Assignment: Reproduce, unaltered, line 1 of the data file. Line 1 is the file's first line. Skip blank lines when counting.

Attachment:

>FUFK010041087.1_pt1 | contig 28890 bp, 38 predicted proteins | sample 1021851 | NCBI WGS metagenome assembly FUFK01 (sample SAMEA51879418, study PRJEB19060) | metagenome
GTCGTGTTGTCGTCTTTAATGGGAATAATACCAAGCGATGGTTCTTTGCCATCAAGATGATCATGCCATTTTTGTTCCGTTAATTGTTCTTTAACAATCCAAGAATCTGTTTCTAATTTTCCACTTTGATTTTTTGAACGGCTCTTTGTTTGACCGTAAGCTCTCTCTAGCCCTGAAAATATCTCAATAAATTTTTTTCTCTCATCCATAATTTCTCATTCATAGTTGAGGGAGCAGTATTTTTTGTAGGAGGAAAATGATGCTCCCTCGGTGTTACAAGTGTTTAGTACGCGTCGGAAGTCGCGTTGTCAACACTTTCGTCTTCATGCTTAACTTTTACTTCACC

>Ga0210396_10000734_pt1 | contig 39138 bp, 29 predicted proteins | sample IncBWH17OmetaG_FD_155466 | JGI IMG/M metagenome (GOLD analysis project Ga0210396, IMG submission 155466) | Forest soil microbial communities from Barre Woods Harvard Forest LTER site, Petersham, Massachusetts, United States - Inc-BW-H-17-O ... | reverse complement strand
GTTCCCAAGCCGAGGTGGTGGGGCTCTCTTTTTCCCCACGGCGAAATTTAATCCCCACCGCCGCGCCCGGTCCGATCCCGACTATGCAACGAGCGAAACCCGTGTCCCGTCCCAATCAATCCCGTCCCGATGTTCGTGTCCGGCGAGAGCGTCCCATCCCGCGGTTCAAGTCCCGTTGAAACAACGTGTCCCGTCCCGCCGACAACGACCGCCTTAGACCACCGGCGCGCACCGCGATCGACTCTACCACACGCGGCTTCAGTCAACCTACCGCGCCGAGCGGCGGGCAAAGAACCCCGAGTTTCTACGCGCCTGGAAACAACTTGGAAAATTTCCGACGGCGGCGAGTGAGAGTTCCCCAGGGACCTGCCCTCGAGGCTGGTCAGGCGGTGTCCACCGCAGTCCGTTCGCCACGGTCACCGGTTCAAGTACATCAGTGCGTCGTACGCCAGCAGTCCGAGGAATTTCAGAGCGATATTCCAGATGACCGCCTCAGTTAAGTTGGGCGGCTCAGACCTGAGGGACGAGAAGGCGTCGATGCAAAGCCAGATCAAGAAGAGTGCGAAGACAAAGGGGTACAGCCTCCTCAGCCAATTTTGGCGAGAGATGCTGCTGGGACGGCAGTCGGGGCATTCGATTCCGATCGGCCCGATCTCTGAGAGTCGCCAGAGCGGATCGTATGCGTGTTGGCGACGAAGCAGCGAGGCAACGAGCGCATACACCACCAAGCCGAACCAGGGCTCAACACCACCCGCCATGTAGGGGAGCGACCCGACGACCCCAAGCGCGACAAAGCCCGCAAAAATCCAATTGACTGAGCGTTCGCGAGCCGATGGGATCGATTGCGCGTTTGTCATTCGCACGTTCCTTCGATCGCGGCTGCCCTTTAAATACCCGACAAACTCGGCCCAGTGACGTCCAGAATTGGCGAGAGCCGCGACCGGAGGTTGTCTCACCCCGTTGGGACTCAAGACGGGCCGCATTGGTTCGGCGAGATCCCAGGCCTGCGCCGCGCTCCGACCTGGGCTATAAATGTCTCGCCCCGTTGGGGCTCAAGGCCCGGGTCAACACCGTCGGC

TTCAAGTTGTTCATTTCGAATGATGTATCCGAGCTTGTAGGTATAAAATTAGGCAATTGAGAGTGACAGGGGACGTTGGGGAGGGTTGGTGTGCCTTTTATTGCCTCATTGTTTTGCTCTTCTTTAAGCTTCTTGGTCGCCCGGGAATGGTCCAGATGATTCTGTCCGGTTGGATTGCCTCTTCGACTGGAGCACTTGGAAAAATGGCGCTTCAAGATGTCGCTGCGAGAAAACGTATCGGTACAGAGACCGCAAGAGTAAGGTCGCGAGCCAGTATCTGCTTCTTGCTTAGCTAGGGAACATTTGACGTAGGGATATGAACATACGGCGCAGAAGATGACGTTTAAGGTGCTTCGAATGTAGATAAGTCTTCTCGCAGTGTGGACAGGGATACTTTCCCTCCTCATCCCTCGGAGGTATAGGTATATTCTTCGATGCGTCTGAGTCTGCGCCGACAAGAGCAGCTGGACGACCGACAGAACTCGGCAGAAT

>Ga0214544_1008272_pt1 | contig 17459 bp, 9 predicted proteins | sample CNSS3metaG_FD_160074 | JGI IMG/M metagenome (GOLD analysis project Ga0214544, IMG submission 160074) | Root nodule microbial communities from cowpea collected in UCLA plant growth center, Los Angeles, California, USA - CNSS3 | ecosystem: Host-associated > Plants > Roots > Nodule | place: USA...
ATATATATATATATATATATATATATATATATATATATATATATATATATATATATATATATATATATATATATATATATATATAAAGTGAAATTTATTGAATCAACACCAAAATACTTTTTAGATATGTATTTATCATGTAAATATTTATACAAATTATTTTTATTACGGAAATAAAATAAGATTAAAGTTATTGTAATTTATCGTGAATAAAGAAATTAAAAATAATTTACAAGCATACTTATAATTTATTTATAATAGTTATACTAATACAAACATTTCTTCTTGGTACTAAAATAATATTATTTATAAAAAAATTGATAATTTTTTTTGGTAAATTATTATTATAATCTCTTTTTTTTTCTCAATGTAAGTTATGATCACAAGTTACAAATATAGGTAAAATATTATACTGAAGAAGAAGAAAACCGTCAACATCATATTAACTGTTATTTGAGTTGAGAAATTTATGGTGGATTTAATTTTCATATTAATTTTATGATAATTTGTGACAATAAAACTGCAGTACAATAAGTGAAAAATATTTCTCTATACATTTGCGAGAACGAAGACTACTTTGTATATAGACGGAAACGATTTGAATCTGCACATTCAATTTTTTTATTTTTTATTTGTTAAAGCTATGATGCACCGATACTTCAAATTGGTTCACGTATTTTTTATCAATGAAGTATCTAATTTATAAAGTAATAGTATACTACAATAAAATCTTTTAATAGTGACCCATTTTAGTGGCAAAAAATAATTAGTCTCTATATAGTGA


>FUFK010041087.1_pt1 | contig 28890 bp, 38 predicted proteins | sample 1021851 | NCBI WGS metagenome assembly FUFK01 (sample SAMEA51879418, study PRJEB19060) | metagenome